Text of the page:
Over New Year's this place was jumping. I think the entire upper crust of Panama City migrated here to celebrate the holiday. And I think the average Panamanian family must be quite large. We'd sit on the balcony or at the beach and marvel at the pre-pubescent kids, crawling up and down in packs, all on their cell phones. Cell phones? At the beach? Who the hell are they texting? Their friends are all here!

Mrs. D enjoys our first sunrise over the Panama Gulf

But it's not just kids. Everywhere you go in this country people employ the salute known internationally. Right arm raised, bent at the elbow, cell phone implanted firmly in one's right ear. Let me give you an example of how crazy it is. We were at a party the other night, meeting some folks from Panama, Columbia, Sweden, us from Canada - a real United Nations affair. People sat at dinner tables in the back yard and animated Spanish conversations drifted to me from the different groups of people. The loudest voice of all was a woman at the other end of my table. I just figured she must be telling her seat mates an interesting story. I turned to see who was talking. Turns out her animated conversation was with someone on the other end of her cell phone. Most people go to parties to socialize with the people there. Not talk to someone who isn't. Don't they?

I am getting old.

My brother-in-law got his internet. I can post pics now. Yay!!!

Thursday, 6 January 2011

Adventures in Panamaland (3) Stranger In A Strange Land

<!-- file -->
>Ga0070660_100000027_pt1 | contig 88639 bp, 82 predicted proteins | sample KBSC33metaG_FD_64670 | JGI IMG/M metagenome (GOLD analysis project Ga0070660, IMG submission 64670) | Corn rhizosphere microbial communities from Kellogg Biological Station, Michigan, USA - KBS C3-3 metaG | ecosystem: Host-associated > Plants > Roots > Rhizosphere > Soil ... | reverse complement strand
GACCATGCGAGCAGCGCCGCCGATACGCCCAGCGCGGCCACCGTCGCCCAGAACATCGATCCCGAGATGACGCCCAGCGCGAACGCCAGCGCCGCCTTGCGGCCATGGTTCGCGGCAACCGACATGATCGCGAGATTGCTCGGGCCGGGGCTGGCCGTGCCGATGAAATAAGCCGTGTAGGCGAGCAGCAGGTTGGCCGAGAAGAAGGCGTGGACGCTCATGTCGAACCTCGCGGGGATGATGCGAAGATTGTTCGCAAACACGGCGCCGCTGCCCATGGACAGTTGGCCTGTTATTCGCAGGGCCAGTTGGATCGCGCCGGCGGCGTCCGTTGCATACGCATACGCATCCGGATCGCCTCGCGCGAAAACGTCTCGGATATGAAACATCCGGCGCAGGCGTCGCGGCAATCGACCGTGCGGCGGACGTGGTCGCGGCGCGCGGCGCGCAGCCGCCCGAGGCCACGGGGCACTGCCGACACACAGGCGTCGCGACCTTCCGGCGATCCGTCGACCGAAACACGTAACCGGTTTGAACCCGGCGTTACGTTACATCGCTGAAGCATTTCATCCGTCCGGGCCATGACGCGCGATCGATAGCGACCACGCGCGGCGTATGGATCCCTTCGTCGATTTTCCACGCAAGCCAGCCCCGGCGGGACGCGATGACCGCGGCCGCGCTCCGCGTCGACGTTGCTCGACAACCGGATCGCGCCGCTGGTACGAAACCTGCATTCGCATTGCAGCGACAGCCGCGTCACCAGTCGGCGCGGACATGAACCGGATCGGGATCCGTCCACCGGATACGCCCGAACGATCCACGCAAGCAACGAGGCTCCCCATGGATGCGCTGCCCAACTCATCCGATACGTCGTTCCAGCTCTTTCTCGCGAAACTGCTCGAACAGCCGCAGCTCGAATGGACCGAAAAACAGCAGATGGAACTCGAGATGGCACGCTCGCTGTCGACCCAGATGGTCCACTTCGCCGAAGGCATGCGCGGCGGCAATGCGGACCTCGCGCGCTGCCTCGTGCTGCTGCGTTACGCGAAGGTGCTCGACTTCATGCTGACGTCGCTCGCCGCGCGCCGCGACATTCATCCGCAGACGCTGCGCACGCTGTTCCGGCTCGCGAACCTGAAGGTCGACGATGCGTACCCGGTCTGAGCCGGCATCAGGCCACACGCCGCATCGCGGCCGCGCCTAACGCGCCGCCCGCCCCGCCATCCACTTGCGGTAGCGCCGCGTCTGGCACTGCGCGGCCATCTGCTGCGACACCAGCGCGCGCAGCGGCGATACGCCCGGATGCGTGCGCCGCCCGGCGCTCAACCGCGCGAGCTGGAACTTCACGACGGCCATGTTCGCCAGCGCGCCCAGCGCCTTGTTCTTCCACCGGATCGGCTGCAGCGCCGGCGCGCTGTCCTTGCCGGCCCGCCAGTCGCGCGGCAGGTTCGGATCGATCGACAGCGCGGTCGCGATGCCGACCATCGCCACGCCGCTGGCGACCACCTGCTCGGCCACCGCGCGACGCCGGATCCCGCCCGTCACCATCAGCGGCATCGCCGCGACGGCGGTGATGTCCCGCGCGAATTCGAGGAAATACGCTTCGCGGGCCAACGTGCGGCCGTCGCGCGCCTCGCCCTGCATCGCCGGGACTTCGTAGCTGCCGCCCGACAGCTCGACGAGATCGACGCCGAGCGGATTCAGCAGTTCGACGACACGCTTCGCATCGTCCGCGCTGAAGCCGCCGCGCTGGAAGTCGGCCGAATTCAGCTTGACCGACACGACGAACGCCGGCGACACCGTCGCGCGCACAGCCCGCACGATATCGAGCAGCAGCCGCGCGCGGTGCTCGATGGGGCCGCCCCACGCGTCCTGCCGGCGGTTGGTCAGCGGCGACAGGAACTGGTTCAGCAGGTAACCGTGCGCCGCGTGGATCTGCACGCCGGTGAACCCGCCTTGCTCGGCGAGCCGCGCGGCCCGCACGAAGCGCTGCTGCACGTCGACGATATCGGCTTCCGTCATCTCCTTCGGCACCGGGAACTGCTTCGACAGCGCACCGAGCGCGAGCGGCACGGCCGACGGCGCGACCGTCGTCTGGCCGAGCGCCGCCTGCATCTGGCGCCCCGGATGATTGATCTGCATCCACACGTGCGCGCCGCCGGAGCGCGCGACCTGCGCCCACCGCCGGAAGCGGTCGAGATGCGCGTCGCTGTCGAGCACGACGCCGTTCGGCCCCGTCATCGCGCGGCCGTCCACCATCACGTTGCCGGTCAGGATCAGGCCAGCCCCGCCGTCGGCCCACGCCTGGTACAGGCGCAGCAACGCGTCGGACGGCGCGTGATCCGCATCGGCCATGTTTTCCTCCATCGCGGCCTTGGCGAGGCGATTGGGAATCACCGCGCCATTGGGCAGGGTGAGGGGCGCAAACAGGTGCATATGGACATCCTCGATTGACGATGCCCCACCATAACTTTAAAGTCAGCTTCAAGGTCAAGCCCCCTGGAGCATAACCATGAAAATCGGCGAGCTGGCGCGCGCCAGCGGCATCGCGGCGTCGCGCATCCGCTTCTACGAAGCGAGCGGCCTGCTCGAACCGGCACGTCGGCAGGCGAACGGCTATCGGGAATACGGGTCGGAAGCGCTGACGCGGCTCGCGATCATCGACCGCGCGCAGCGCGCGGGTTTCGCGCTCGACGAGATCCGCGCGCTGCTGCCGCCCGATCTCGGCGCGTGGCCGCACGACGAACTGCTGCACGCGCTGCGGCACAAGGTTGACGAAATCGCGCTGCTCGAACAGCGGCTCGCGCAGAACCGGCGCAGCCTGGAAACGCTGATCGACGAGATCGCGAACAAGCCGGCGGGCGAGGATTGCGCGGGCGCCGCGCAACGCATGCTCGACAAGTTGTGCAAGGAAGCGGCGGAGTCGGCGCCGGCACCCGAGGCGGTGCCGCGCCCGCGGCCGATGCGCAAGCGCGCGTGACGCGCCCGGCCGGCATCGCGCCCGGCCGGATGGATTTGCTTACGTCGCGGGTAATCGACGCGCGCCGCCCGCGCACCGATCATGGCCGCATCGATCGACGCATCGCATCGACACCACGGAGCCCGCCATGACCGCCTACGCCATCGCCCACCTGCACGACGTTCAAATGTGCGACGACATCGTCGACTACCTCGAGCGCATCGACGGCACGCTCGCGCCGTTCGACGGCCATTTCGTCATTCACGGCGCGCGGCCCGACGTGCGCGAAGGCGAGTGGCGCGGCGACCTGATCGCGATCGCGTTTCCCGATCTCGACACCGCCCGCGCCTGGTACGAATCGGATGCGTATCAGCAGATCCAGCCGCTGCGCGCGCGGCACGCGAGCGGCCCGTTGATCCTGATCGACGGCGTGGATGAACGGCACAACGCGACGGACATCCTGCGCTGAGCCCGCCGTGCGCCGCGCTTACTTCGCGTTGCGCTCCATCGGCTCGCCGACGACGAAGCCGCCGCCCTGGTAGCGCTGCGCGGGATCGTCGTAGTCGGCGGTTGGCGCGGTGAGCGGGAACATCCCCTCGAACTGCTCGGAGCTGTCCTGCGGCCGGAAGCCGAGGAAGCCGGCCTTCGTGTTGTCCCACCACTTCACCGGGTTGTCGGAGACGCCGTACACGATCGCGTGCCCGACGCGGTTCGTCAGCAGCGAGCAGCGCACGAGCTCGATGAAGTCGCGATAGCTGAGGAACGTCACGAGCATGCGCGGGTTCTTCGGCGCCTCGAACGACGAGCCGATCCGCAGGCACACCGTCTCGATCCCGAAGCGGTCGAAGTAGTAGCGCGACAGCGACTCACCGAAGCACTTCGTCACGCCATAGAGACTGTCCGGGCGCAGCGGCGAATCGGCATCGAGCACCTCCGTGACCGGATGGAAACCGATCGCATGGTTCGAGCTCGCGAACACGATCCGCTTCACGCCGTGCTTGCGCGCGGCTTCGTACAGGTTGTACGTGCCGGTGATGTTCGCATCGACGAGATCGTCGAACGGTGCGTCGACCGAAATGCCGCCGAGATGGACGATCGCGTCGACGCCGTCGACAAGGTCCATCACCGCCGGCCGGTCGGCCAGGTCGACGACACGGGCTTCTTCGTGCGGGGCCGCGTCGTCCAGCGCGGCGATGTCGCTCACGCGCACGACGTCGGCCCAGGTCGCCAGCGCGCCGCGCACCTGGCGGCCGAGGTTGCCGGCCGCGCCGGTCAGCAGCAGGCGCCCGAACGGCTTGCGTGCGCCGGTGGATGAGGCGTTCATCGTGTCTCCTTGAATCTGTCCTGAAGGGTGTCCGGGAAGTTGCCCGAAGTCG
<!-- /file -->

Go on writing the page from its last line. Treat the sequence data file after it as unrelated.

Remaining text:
There are times during our stay in Panama when I really identify with the title of that Robert Heinlein science-fiction novel Stranger in a Strange Land. I'm visiting a Spanish speaking country and apart from "si", "gracias", "hola", and "dos cervezas por favor" - the essential phrases, of course - I can't speak enough Spanish to get directions to the bathroom. On top of that Mrs D's family is French. Add in her mom's cousin and her husband who hail from Quebec's eastern townships and who visit once and awhile from the nearby Royal Decameron resort I'm totally lost. Sure, my wife, her brother and his son all speak English but when they all get going en francais, they're not gonna stop and translate for the poor old English square head. Of course, I guess I only have myself to blame as after years of french language lessons when I was a public servant - your tax dollars at work - I know about as much French as I do Spanish. So you can understand why sightseeing, grocery shopping and the rest of our activities can be a bit of a challenge for me from time to time.